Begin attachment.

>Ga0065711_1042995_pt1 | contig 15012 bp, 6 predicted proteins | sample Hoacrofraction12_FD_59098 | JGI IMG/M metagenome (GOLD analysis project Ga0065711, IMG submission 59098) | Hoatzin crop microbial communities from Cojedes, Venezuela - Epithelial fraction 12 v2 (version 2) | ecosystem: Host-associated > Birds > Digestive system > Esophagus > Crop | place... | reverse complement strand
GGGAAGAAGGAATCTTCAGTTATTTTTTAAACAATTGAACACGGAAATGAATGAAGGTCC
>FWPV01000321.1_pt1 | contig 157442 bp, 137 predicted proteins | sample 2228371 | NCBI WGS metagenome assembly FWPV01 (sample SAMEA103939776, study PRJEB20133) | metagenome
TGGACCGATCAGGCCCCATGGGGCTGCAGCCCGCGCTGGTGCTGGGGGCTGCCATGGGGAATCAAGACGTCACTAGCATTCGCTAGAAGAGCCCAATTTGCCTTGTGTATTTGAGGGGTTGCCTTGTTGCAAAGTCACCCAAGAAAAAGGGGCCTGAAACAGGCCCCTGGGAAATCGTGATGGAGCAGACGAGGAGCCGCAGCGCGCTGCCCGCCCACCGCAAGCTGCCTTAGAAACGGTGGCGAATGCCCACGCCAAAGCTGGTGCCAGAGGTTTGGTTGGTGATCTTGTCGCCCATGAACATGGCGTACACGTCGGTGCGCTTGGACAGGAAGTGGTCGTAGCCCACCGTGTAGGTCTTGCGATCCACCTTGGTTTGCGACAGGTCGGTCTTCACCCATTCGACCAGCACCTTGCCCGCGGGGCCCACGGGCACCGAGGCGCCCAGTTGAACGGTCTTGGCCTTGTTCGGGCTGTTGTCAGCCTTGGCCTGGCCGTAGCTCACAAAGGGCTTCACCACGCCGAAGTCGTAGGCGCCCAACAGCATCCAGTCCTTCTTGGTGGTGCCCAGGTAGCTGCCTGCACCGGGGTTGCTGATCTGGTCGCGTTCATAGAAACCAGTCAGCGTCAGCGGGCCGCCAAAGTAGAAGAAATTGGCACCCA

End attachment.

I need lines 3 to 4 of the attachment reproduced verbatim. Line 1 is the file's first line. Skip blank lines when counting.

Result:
>FWPV01000321.1_pt1 | contig 157442 bp, 137 predicted proteins | sample 2228371 | NCBI WGS metagenome assembly FWPV01 (sample SAMEA103939776, study PRJEB20133) | metagenome
TGGACCGATCAGGCCCCATGGGGCTGCAGCCCGCGCTGGTGCTGGGGGCTGCCATGGGGAATCAAGACGTCACTAGCATTCGCTAGAAGAGCCCAATTTGCCTTGTGTATTTGAGGGGTTGCCTTGTTGCAAAGTCACCCAAGAAAAAGGGGCCTGAAACAGGCCCCTGGGAAATCGTGATGGAGCAGACGAGGAGCCGCAGCGCGCTGCCCGCCCACCGCAAGCTGCCTTAGAAACGGTGGCGAATGCCCACGCCAAAGCTGGTGCCAGAGGTTTGGTTGGTGATCTTGTCGCCCATGAACATGGCGTACACGTCGGTGCGCTTGGACAGGAAGTGGTCGTAGCCCACCGTGTAGGTCTTGCGATCCACCTTGGTTTGCGACAGGTCGGTCTTCACCCATTCGACCAGCACCTTGCCCGCGGGGCCCACGGGCACCGAGGCGCCCAGTTGAACGGTCTTGGCCTTGTTCGGGCTGTTGTCAGCCTTGGCCTGGCCGTAGCTCACAAAGGGCTTCACCACGCCGAAGTCGTAGGCGCCCAACAGCATCCAGTCCTTCTTGGTGGTGCCCAGGTAGCTGCCTGCACCGGGGTTGCTGATCTGGTCGCGTTCATAGAAACCAGTCAGCGTCAGCGGGCCGCCAAAGTAGAAGAAATTGGCACCCA